This morning I was mountain biking with friends on a local mountain. One asked me what the deal was with the Beyond Burger or the Impossible Burger – the vegan burgers that quite closely mimmic an actual ground beef burger. They have the rare look, the meaty texture and even some ‘blood’. The taste, for many vegans, including myself, is actually too much like a beef burger and therefore not appealing but given that, the appeal as a transition food or a ‘meaty’ treat for a once die-hard burger aficionado is huge. So lets dissect some burgers.
I won’t gross you out with the truly gory details of what makes up the typical animal meat burger. If you want those details, may I suggest a documentary or two? (Email me if you want a recommendation!). Enough on that.
First of all, why even consider a faux meat burger when there are SO many amazing veggie burgers available to purchase or make. If one is truly a plant-based eater, is there really a need for a Beyond or Impossible? From a health standpoint, no. These burgers – and you should look them up online to see how they look – are a true work of culinary science and art. They look pretty much like an old school juicy burger. The challenge from the health side of things is that these burgers are made of many non-whole food ingredients and quite highly processed to get to the point that the ingredients look like a beef burger and for the packaging, fridge or freezer stability then BBQ or pan fry stability and taste.
From a nutrition standpoint (still on the health aspect) these burger are designed to sit alongside their beef counterparts in pretty much every way. That does mean high fat content (over 20grams) including saturated fat (mostly from coconut oil which is one of the few plant fats that is actually saturated), quite high salt (380 mg), low fibre (3 g), and high protein (20 g). This is very similar to a ‘lean’ beef burger, including how it may sit in your gut once consumed.
So why, again, are these burgers so revered?
Case in point: A&W now serves the Beyond Burger veganized with a lettuce wrap (the bun is vegetarian). So those seeking a fast food fix or a quick meal on the road, this is good. A fully vegan option that will satisfy your hunger or cravings. Popular? Within the first two weeks of its cross-Canada release, most A&W outlets were sold out of their Beyond Burgers. Other fast food chains are investigating what vegan menu items they will enter the market with as people are opting away from traditional fast food partially due to lack of plant options. There are many alternatives that do have great choices and are winning the dollars, including Chipolte, Freshii, local coffee shops and expanded grocery store deli sections.
Here are the people who will or should embrace these burger alternatives:
- The person who is trying to reduce their meat consumption for health and is having an understandably tough time either with certain cravings or in social situations that bring out old habits fast (backyard BBQ, watching the game with the guys and gals, camping, etc). If having a Beyond or Impossible makes it possible to fully engage and enjoy these situations while tasting pretty darn amazing this is super key to helping stay the course. So yay for that one – just don’t eat them too often!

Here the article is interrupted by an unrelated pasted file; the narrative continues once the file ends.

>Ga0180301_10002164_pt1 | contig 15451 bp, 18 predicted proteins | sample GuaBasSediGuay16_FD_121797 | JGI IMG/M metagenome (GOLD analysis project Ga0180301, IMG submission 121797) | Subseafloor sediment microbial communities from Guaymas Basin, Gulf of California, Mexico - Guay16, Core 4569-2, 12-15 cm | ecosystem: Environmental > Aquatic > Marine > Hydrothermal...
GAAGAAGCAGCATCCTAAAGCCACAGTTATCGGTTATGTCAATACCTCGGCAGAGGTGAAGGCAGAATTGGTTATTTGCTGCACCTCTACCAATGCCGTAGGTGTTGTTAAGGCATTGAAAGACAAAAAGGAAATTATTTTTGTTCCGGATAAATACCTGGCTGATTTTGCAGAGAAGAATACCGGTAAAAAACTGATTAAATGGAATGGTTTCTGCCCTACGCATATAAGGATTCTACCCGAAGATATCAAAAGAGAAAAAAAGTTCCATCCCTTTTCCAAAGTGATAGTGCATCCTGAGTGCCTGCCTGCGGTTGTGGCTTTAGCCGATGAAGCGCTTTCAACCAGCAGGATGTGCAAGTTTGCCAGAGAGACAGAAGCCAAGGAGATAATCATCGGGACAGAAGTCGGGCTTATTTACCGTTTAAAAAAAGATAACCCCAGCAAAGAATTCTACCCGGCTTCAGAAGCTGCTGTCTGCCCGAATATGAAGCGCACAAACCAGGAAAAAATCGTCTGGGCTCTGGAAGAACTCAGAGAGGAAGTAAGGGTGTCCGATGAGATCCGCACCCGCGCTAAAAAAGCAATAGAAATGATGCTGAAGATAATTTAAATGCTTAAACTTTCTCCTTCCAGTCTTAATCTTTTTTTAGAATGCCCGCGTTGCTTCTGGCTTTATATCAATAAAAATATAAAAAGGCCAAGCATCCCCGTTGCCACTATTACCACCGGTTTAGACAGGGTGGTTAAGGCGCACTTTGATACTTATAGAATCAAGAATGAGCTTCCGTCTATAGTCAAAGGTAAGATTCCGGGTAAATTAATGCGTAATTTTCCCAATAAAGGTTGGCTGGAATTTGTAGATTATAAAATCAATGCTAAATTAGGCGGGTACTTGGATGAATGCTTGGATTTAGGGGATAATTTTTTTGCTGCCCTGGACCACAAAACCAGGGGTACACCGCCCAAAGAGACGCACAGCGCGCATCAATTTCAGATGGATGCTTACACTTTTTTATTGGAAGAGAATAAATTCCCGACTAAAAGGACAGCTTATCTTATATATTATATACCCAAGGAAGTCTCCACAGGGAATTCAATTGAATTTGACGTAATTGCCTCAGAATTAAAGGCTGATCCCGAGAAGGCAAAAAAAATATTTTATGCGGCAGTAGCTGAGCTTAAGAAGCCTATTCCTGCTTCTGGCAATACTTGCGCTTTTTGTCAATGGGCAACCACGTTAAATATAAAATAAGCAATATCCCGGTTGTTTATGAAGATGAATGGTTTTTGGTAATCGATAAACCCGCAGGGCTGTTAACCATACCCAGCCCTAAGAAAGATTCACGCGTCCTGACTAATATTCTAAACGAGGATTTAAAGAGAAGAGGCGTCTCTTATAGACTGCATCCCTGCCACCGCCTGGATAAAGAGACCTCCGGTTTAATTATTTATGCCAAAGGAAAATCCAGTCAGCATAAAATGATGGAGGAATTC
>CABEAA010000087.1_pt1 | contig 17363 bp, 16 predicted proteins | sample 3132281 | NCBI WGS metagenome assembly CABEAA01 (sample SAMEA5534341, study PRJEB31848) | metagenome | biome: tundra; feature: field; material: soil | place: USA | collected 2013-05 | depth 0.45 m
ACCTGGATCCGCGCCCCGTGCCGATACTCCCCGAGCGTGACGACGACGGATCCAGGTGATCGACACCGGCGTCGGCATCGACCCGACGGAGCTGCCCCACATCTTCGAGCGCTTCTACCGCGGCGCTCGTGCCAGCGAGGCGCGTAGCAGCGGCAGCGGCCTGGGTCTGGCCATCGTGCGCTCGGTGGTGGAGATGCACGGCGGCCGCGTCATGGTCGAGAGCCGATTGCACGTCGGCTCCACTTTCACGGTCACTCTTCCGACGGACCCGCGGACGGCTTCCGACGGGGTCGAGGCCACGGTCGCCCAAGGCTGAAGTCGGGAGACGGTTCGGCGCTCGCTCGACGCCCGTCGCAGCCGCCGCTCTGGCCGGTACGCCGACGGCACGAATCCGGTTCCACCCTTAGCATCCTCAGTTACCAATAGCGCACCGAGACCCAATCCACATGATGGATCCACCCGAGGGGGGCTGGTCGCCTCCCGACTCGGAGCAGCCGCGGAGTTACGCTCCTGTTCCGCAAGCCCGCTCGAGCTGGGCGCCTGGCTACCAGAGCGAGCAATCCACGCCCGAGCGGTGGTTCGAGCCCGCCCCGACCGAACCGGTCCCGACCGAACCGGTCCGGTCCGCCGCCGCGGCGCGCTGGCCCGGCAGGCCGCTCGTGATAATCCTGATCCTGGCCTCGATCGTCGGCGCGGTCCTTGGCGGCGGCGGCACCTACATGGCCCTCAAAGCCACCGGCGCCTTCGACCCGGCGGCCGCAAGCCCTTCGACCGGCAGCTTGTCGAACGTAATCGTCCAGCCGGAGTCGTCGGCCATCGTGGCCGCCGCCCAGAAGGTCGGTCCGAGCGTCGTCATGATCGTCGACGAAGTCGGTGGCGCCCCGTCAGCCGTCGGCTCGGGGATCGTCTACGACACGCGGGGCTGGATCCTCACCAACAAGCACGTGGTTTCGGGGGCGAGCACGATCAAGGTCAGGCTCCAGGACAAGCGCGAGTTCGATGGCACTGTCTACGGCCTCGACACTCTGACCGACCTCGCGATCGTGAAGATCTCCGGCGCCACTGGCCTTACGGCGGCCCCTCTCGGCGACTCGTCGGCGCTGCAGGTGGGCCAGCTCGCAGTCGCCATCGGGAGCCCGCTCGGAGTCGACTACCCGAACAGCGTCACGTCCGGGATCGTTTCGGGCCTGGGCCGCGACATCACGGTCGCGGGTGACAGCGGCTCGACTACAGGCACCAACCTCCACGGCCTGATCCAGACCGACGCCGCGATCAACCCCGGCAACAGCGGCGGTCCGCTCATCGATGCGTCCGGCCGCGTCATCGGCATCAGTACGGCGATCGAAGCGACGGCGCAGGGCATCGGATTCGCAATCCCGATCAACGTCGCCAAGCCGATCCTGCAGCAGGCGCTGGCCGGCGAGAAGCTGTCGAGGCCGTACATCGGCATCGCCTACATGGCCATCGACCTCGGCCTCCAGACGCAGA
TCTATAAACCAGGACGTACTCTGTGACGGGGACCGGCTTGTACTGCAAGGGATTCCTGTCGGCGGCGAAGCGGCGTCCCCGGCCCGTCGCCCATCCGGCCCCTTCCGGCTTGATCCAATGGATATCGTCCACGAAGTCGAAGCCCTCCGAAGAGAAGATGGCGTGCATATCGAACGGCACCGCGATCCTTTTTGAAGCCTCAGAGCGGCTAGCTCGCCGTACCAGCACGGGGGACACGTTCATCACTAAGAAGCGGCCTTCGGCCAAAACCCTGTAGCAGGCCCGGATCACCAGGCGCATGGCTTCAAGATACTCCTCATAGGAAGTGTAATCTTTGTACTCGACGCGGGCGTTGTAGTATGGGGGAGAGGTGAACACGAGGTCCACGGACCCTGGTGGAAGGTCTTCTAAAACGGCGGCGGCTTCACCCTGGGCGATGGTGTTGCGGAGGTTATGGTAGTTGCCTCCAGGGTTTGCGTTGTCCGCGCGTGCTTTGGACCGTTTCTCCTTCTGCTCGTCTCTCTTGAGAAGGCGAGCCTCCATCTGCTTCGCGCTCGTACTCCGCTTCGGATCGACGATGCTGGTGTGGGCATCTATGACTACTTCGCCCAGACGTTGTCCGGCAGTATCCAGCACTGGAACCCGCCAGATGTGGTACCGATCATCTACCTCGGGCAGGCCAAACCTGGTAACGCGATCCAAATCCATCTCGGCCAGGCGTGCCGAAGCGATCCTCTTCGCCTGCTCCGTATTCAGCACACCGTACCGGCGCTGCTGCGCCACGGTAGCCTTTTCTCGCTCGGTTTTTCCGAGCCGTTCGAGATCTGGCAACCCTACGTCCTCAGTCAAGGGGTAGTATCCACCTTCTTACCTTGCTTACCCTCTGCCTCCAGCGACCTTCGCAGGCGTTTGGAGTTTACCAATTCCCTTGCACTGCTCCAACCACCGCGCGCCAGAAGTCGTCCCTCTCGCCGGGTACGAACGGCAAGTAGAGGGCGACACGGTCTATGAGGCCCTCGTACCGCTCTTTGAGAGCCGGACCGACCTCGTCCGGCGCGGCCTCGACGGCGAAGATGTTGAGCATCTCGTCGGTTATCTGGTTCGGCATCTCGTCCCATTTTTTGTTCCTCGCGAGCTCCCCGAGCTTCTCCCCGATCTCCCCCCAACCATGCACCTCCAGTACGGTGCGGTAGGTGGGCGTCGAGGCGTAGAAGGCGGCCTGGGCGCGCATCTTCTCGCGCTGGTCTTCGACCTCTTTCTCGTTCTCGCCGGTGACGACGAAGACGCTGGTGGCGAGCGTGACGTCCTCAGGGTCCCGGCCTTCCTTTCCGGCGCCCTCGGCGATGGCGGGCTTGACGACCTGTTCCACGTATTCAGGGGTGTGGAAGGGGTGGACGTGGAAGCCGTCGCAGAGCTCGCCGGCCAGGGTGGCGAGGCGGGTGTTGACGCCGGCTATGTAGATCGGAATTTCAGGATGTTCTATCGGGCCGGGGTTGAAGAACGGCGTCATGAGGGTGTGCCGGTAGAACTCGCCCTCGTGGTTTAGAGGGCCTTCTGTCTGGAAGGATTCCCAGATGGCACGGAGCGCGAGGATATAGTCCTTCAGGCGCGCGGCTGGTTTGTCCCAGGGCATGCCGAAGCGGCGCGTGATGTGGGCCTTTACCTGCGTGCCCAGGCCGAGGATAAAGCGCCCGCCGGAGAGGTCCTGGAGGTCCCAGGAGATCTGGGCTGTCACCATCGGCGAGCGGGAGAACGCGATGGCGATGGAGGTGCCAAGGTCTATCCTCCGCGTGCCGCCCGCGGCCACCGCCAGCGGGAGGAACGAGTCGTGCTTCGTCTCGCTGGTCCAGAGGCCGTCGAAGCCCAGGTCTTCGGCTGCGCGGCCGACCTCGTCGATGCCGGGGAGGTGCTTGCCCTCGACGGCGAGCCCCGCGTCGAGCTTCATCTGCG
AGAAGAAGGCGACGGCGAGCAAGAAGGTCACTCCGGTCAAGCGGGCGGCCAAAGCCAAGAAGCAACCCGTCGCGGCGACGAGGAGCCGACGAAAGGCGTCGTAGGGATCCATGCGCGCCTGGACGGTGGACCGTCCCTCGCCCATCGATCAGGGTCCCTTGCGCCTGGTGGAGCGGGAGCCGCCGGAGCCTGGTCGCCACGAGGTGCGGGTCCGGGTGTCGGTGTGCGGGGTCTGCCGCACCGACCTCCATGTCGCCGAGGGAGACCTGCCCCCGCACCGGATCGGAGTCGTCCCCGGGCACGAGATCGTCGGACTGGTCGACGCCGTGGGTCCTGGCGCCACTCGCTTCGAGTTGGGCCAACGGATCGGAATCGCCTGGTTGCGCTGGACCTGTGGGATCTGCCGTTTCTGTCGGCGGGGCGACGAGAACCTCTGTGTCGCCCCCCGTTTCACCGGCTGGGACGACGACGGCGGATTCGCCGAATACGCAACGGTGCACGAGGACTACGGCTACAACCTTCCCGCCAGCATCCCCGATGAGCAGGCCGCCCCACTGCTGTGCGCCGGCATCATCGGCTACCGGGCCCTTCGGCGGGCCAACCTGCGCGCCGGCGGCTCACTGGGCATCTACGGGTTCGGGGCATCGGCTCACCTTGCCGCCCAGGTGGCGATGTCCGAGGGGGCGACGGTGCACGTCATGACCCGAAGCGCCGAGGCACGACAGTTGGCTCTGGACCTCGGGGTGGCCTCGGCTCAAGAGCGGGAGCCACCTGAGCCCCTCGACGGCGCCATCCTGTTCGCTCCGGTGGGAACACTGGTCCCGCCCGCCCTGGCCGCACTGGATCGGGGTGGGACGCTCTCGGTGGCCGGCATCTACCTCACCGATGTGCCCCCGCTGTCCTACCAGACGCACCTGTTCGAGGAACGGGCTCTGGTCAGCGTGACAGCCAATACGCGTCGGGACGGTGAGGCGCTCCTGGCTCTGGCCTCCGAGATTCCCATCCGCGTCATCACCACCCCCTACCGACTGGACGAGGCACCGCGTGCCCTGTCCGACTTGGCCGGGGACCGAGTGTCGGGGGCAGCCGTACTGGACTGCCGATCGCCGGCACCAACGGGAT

- The ethical and/or environmental vegan who has eschewed meat as he/she can no longer tolerate any animal abuse and/or understands the impact of animal agriculture on climate change, the collapsing rainforests, oceans, deserts, glaciers and so forth. This person may still love and crave the taste and texture of meat so having a true burger-like option is one of the reasons he or she was able to eliminate animal products from their diet in the first place.
Veggie burgers are a staple in the freezer section and in many plant-based cookbooks, websites and blogs. There are ever-increasing options that are delicious with unique flavour and nutrient profiles. In the ‘old days’ the only veggie burger options that weren’t homemade were soy-based. That is no longer the case and may even be the exception. Burgers now range from bean-based to cauliflower-based to rice or quinoa-based to nut-based or some combination of all and with added veggies like mushrooms, kale, peppers, spinach, onions, potatoes, peas, and more. Great macro and micro-nutrient range as well. The frozen burgers are still a form of processing but most often you will recognize all the ingredients and aim for the shortest list possible (unless its all whole plants). If you want something lighter, there are 90-120 calorie low fat options up to the 200+ calories more nutrient dense options with higher protein. And homemade burgers run the gamut as well.
The goal for the transitioning or newer plant-based eater or vegan is to wean off the more processed Beyond or Impossible burgers (and the host of other processed ‘meats’) or have them rarely and begin sampling the true veggie burger options. Experimentation is the fun part! All these burgers have their place and all are a welcome change from the gnarly ground beef or ground poultry or ground fish patties you may be consuming now. I am super impressed with the wide-spread adoption of Beyond and Impossible (Impossible is not yet in Canada but coming soon, including to Earls restaurants which already serves them in US locations). Notably this is mostly from the non-vegan crowd. Vegans are not the target market.
Beyond impossible to give up your burger? It is beyond worthwhile that’s for sure. And you may just discover that you like plant burgers better. In our family we usually have a veggie burger night about twice per month with a ton of fixings, buns (for the bun-eaters) and lettuce or collard wraps for the non-bunners, fresh guacamole, tomatoes, sauteed onions, vegenaise sriraccha mayo, corn relish….and hopefully some yam fries on the side.
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